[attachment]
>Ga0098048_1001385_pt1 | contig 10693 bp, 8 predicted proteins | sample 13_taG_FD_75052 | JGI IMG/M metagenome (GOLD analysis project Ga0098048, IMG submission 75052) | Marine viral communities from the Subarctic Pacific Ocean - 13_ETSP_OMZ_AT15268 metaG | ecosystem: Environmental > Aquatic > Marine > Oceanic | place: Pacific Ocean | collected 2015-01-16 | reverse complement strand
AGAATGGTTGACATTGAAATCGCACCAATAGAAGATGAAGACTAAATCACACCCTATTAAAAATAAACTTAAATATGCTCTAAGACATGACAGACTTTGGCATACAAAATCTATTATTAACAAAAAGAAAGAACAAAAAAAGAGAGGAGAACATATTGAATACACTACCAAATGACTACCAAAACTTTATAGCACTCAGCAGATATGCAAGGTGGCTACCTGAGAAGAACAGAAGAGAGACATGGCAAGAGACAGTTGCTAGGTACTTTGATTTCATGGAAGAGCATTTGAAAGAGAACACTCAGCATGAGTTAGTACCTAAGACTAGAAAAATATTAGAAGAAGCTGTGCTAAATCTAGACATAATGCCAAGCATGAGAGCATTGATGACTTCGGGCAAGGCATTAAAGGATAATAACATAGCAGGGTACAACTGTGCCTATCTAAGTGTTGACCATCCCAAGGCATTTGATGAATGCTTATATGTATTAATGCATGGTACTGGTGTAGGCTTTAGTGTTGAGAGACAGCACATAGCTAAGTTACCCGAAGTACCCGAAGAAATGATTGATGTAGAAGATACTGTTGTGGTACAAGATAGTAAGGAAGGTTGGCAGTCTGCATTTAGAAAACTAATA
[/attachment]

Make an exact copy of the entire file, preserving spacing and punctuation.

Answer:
>Ga0098048_1001385_pt1 | contig 10693 bp, 8 predicted proteins | sample 13_taG_FD_75052 | JGI IMG/M metagenome (GOLD analysis project Ga0098048, IMG submission 75052) | Marine viral communities from the Subarctic Pacific Ocean - 13_ETSP_OMZ_AT15268 metaG | ecosystem: Environmental > Aquatic > Marine > Oceanic | place: Pacific Ocean | collected 2015-01-16 | reverse complement strand
AGAATGGTTGACATTGAAATCGCACCAATAGAAGATGAAGACTAAATCACACCCTATTAAAAATAAACTTAAATATGCTCTAAGACATGACAGACTTTGGCATACAAAATCTATTATTAACAAAAAGAAAGAACAAAAAAAGAGAGGAGAACATATTGAATACACTACCAAATGACTACCAAAACTTTATAGCACTCAGCAGATATGCAAGGTGGCTACCTGAGAAGAACAGAAGAGAGACATGGCAAGAGACAGTTGCTAGGTACTTTGATTTCATGGAAGAGCATTTGAAAGAGAACACTCAGCATGAGTTAGTACCTAAGACTAGAAAAATATTAGAAGAAGCTGTGCTAAATCTAGACATAATGCCAAGCATGAGAGCATTGATGACTTCGGGCAAGGCATTAAAGGATAATAACATAGCAGGGTACAACTGTGCCTATCTAAGTGTTGACCATCCCAAGGCATTTGATGAATGCTTATATGTATTAATGCATGGTACTGGTGTAGGCTTTAGTGTTGAGAGACAGCACATAGCTAAGTTACCCGAAGTACCCGAAGAAATGATTGATGTAGAAGATACTGTTGTGGTACAAGATAGTAAGGAAGGTTGGCAGTCTGCATTTAGAAAACTAATA